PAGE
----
The protection of the saver
It is worth recalling that those who invest in digital assets to date cannot in fact count on any form of protection, while those who operate in even highly speculative financial sectors can always count on a wide range of regulatory, administrative and judicial safeguards
This, however, takes us to a plane that is no longer that of legislative technique, but of political choices.
In any case, let it be emphasized that it would be very reasonable for due consideration to be given to the fact that a less burdensome tax regime could avoid suffocating in the cradle in Italy a market sector, which may arouse mistrust, but still generates investment, jobs and opportunities for technological development that other countries are riding hard on and enjoy a real vantage point today.
Turning to the European regulatory front, agreement was reached in the Council of the European Union in recent days on a new AML regulation and a new AML directive that would replace Directive 2015/849/EU (the Fourth AML Directive, itself amended by the Fifth).
Also included in the framework of what will become the European AML regulatory framework will be the European regulation on the transfer of funds (TFR), which has already reached an advanced stage in its adoption path.
Thus, as reported in the press release issued in recent days, the entire package will include:
- a regulation establishing a new EU Anti-Money Laundering Authority (AMLA), equipped with incisive sanctioning powers;
- the Funds Transfers Regulation, which invests cryptocurrency transfers to make them fully traceable; and
- a regulation on anti-money laundering obligations within the private sector
- a directive on anti-money laundering mechanisms
Among the key points of the regulation and directive are the establishment of a European limit (equal to 10,000 euros) on cash transactions, a new regulation of access to beneficial owner information for those with legitimate interests, and the introduction of ad hoc regulation of due diligence procedures for transactions in virtual currencies with a countervalue of more than 1,000 euros.
This new regulatory framework, therefore, aims to extend to the entire sector of cryptocurrency service providers the customer due diligence requirements already in place for the roster of current obligated entities, such as banking and financial intermediaries, by also imposing provenance verifications, resulting in reporting requirements for transactions of €1,000 or more, and there is also talk of “specific enhanced due diligence measures regarding cross-border correspondent relationships for cryptocurrency service providers.”
About cash transactions, however, member states will be allowed to set a lower limit than the EU-wide limit of 10,000 euros.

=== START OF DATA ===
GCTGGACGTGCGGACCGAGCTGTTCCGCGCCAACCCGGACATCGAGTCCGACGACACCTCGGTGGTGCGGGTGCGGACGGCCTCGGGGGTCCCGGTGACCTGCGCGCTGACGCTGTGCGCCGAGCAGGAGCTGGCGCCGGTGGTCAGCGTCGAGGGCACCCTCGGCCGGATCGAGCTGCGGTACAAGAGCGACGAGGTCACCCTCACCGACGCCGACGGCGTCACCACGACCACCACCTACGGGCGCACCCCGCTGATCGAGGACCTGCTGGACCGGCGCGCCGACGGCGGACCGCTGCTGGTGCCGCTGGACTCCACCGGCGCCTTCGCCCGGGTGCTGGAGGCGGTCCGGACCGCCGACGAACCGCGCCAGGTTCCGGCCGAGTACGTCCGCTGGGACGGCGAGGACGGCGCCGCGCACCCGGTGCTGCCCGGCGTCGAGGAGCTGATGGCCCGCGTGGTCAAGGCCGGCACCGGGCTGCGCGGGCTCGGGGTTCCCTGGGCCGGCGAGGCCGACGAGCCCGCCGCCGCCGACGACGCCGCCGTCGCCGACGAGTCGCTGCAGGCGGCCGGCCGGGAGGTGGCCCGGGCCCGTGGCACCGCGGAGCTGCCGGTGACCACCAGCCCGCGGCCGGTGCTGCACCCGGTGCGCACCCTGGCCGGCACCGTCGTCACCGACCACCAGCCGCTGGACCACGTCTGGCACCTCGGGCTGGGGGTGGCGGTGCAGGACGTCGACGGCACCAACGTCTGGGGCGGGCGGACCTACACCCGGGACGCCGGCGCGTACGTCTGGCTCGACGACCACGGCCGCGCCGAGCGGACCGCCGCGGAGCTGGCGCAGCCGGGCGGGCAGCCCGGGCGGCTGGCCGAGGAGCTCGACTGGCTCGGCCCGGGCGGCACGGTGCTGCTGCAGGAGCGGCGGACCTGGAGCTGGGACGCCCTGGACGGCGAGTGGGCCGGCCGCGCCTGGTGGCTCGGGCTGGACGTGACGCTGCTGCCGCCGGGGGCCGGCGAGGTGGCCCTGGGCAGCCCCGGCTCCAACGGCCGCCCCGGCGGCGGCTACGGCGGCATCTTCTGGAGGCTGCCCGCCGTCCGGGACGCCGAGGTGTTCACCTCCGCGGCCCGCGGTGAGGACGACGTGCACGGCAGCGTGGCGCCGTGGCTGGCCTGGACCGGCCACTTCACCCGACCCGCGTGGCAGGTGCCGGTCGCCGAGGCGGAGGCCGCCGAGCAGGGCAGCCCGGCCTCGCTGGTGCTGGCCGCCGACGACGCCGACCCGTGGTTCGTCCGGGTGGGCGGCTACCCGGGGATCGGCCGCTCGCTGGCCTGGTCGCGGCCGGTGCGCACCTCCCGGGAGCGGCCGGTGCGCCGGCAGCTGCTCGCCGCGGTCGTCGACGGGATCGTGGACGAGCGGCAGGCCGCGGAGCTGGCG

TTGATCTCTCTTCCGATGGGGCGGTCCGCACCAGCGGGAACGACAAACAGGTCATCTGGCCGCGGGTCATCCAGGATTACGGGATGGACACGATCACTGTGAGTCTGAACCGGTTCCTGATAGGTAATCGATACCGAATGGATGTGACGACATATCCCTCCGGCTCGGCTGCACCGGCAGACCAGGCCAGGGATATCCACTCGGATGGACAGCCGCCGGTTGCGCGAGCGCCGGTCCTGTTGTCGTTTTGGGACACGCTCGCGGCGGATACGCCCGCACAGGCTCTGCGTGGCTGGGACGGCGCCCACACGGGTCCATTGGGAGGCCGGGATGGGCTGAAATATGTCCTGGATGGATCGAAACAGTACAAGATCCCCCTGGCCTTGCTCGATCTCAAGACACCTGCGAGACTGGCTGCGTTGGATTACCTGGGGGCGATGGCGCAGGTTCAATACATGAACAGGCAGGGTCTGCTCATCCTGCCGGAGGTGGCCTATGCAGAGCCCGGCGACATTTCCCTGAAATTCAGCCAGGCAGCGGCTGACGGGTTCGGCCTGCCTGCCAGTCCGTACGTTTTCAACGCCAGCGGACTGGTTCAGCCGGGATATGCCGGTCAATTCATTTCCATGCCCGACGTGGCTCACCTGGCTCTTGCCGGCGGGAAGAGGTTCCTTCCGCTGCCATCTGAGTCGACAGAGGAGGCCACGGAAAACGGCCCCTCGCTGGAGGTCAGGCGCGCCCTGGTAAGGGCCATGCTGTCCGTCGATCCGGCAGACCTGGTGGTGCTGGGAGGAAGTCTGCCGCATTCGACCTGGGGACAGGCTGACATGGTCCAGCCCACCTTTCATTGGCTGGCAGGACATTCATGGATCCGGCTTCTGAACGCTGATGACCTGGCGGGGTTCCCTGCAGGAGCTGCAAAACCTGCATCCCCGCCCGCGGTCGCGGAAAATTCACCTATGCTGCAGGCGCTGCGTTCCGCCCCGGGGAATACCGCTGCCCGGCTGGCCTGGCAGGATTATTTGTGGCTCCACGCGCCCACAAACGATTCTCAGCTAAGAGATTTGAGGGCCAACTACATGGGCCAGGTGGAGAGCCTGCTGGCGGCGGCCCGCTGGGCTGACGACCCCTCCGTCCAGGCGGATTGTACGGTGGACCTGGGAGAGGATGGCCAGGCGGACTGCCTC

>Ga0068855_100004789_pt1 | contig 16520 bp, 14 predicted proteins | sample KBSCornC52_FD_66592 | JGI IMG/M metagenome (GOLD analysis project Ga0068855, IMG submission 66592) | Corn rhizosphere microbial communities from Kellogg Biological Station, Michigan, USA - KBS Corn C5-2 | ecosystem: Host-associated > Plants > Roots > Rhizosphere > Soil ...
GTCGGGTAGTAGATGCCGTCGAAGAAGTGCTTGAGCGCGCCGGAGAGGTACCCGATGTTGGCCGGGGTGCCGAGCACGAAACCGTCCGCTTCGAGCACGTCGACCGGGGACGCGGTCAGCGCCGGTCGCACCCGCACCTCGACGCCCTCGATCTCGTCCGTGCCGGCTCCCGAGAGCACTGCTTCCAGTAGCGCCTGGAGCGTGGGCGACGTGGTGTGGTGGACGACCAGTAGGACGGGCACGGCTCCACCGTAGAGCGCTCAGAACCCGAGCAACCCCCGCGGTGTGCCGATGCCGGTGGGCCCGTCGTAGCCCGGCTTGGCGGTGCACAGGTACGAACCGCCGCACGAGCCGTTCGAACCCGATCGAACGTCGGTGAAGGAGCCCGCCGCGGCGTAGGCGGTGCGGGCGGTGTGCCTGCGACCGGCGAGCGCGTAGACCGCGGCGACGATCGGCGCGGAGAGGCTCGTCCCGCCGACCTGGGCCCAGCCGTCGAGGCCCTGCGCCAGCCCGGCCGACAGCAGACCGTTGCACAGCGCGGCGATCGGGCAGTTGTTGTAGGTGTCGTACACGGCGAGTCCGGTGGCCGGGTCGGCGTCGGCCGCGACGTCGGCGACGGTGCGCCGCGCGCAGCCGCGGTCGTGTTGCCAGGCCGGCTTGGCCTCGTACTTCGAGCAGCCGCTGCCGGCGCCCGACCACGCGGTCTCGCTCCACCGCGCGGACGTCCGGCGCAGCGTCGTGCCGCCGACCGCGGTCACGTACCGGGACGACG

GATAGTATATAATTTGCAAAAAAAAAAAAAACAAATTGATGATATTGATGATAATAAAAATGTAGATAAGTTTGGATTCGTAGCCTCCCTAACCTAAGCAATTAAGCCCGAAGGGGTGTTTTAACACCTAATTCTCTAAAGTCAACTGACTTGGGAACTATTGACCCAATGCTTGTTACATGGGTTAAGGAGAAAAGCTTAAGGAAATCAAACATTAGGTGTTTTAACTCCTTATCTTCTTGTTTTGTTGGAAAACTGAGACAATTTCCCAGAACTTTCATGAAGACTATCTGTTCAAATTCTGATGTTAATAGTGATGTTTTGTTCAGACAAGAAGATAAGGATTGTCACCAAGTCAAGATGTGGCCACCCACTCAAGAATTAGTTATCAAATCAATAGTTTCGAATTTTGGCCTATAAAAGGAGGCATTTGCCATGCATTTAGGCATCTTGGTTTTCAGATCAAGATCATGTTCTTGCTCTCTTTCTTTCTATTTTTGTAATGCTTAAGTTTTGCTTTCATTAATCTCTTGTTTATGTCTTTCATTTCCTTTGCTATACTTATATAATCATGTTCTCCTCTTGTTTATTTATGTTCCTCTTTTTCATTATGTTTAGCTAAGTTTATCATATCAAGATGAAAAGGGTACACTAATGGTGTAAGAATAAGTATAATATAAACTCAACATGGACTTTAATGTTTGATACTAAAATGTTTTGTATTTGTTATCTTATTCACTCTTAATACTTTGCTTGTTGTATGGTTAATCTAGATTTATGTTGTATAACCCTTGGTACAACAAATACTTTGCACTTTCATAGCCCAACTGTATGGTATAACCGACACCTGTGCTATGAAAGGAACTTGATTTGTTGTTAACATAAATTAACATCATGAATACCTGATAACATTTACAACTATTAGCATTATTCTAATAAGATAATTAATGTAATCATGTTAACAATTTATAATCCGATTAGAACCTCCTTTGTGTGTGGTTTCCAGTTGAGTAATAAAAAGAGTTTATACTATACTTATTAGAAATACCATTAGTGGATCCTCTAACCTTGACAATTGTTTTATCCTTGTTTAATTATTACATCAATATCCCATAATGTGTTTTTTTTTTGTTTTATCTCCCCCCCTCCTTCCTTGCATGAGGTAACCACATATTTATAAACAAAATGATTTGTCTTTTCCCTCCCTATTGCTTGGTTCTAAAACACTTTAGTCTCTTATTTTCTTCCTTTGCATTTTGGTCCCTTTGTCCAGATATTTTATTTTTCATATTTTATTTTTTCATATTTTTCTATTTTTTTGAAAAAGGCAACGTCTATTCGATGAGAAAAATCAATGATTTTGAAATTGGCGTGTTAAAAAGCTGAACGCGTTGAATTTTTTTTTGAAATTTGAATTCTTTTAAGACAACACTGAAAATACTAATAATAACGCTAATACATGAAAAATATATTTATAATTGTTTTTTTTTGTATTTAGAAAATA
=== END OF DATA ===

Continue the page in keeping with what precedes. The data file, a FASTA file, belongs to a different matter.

Again, it is intended to provide for the automatic inclusion of third countries on the lists of the Financial Action Task Force (FATF, the international reference body on anti-money laundering standards) in the corresponding EU lists.
The EU lists
There will, therefore, be two EU lists: a “black list” and a “gray list,” mirroring those of the FATF. This will prevent the Commission from repeating the assessments already made by the FATF by accelerating the inclusion of third countries on the lists and the application by the EU of measures proportionate to the risks presented by the country.
In the package of rules, there will be provisions on beneficial ownership, which, among other things, are intended to implement the rulings of the Court of Justice of the EU made in its judgment of 22 November 2022 in Joined Cases C-37/20 and C-601/20, which imposed significant restrictions on access to beneficial ownership data, deeming the provisions of Art. 30(5), first subparagraph (c), Dir. (EU) 2015/849 (4th AML Directive), as amended by Dir. (EU) 2018/843 (5th AML Directive), which allowed public access, disproportionate and unnecessary.
Having agreed on the position of the member states within the Council, the next step is to initiate the so-called trialogue procedure to agree on a shared text between the Council, Commission and Parliament.
Of course, this is a set of rules all in the making, which await several further steps before reaching the point of explaining their effectiveness.
Therefore, once again, we need to wait for the final texts to be able to make more analytical considerations, but the scenario that is emerging is one of increasing ubiquity of controls and even measures that always treat the crypto sector with suspicion and distrust.
Meanwhile, however, it was not cryptocurrencies that were seized from the homes and offices of members of the European Parliament suspected of corruption in the so-called Qatargate. It was fiat currency.